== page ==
Appropriate exercise for people of all ages

Regardless of age, finding ways to exercise regularly can be key to maintaining physical and mental strength.

There is an old adage: use it or lose it. If we don’t use our body by being active we will begin to lose strength and flexibility. As we age, a common problem is we do not use our bodies as much as we used to. We aren’t as active and we don’t exercise as much. When we are cold or tired, we tense our muscles and this can lead to pain and stiffness. As a consequence, we become less flexible. It is a viscous cycle because the less flexible we are, the more our muscles begin to shorten, resulting in less flexibility.

It may be time to push yourself a little harder and find new ways to add exercise to your daily life. In the last few years, we have learned more about older adults and their need to exercise. Regardless of health and physical abilities, we gain a healthier body and mind by staying physically active. Even those of us that have a difficult time standing or walking, flexible exercise will benefit us.

We need to exercise to:

  • Loosen tight muscles and joints
  • Increase of circulation to muscles and joints
  • Reduce stiffness so we can get going quicker, especially in the mornings
  • Improve posture
  • Improve balance
  • Reduce feelings of depression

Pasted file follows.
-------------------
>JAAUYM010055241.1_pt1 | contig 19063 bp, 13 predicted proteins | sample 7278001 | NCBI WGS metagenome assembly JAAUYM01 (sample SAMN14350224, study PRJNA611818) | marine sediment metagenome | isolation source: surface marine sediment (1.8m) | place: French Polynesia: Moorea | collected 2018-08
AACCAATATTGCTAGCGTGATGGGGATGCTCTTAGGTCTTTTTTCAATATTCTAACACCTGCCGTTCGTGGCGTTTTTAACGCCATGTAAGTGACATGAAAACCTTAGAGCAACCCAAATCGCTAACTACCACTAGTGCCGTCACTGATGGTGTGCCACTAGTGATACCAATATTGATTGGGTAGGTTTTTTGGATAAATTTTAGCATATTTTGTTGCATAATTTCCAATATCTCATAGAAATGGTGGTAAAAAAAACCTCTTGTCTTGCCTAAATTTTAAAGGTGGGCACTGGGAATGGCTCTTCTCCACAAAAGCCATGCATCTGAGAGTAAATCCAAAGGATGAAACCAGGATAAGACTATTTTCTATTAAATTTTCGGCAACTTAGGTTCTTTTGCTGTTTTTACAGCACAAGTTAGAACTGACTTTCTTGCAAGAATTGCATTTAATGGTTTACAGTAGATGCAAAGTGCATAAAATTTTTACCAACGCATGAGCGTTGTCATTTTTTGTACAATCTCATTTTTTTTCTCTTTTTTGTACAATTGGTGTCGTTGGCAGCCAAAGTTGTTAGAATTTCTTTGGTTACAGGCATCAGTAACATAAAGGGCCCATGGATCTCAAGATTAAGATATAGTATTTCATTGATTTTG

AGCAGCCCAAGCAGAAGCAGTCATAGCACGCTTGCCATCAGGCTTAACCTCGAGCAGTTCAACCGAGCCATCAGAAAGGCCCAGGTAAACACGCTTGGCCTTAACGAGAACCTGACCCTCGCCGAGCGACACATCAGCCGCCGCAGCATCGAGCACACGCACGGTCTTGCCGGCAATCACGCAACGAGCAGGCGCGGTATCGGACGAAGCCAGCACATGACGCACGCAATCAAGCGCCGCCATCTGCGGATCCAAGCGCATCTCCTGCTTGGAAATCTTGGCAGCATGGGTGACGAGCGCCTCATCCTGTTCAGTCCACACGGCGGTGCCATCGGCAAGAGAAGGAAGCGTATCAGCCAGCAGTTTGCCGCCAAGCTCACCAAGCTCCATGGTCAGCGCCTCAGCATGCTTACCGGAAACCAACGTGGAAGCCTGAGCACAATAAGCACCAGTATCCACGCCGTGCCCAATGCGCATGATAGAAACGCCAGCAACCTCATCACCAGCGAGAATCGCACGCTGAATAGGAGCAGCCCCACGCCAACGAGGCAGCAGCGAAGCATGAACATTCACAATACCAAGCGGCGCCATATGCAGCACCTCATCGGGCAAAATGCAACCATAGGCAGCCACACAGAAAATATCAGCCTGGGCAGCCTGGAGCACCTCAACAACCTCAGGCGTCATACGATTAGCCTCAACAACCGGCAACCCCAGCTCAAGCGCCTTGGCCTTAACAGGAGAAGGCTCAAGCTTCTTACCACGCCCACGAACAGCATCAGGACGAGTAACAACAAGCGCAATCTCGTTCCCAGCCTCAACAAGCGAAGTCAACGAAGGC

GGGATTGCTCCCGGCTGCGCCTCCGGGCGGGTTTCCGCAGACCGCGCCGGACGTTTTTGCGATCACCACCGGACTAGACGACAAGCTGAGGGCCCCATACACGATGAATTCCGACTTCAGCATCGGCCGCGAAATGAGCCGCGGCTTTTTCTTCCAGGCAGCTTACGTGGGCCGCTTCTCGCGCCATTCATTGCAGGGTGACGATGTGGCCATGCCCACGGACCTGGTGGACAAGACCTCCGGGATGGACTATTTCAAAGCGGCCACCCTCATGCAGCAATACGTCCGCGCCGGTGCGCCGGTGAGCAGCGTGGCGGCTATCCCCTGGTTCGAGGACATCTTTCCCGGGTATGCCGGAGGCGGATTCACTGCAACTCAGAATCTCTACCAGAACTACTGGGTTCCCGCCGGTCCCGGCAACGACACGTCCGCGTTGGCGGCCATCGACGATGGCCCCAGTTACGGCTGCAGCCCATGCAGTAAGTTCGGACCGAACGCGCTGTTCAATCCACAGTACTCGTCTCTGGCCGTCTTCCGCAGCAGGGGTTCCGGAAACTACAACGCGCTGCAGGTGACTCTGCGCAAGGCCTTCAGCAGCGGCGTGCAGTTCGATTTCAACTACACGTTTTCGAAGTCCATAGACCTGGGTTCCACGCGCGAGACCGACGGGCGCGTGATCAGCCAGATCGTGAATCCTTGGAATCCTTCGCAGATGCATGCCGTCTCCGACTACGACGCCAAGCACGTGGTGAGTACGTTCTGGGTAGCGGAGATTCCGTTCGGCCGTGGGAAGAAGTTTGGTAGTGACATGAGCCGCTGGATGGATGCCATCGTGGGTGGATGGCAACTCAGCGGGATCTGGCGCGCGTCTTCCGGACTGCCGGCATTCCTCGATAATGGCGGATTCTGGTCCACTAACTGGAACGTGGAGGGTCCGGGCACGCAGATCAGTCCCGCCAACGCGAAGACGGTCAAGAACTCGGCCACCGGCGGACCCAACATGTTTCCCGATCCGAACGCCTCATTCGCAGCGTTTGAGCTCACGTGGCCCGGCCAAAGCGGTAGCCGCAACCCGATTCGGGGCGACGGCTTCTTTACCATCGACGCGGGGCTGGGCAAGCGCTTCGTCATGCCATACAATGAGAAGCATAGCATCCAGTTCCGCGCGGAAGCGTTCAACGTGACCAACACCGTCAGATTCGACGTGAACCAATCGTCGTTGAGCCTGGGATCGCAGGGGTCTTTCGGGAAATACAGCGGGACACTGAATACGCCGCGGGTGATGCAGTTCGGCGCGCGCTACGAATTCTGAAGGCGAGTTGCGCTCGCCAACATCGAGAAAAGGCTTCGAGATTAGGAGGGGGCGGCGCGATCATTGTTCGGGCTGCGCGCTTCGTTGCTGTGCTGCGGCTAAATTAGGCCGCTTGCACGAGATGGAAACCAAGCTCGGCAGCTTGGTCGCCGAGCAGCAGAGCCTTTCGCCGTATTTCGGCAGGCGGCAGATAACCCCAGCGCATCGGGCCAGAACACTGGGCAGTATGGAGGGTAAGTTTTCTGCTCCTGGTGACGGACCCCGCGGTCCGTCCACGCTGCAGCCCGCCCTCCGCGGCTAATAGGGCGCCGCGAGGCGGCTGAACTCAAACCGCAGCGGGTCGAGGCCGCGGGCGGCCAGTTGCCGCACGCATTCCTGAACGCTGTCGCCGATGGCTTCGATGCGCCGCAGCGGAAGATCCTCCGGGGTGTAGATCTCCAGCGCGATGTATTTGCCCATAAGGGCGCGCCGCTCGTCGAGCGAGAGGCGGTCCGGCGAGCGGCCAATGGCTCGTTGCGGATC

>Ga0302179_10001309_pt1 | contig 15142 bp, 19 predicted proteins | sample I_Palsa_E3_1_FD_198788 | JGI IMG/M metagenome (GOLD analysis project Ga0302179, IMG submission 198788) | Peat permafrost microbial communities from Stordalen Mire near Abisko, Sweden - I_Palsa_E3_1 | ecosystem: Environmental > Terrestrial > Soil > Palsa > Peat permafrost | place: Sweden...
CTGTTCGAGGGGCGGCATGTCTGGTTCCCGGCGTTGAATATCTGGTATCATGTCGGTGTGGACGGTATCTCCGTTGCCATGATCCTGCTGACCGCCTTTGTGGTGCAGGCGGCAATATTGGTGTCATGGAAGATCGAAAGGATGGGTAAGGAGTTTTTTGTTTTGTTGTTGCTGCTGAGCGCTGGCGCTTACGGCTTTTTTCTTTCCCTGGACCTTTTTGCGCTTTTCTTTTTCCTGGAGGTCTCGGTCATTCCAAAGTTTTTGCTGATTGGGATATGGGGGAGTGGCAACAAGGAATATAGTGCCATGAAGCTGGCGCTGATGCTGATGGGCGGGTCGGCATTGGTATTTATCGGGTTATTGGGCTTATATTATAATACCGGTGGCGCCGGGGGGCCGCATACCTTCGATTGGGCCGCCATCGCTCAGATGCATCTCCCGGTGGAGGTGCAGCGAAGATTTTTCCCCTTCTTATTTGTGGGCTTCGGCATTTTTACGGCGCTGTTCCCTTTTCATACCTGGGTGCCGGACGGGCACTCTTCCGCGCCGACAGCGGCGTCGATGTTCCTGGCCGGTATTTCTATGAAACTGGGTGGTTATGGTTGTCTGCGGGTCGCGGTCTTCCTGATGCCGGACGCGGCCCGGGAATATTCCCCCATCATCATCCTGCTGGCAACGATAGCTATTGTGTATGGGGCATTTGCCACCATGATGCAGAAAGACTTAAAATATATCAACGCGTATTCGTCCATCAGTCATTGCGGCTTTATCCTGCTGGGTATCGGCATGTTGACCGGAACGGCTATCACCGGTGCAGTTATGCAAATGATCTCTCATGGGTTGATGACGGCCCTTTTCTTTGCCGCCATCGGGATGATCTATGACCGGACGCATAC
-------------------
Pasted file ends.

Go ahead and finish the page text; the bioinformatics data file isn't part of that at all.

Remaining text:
• Prevent diseases like diabetes, heart disease, breast and colon cancer as well as osteoporosis

Always consult your physician before exercising. Go4Life is an accredited exercise program for adults though the National Institute of Aging. The program offers exercises that are safe to do. You can use the support of a chair, table or counter. Many of the exercises you may sit down as you exercise. The long term goal is to be able to do an exercise routine to a full range of motion.

Many adults will ask what kinds of exercise and physical activity improves health? Anytime you are moving or stretching you are receiving the benefits from exercise. Even gardening and housework will help with flexibility. Just be positive, don’t overdo and enjoy what you are doing

For more tips from Michigan State University Extension, visit the health and living with chronic disease page.

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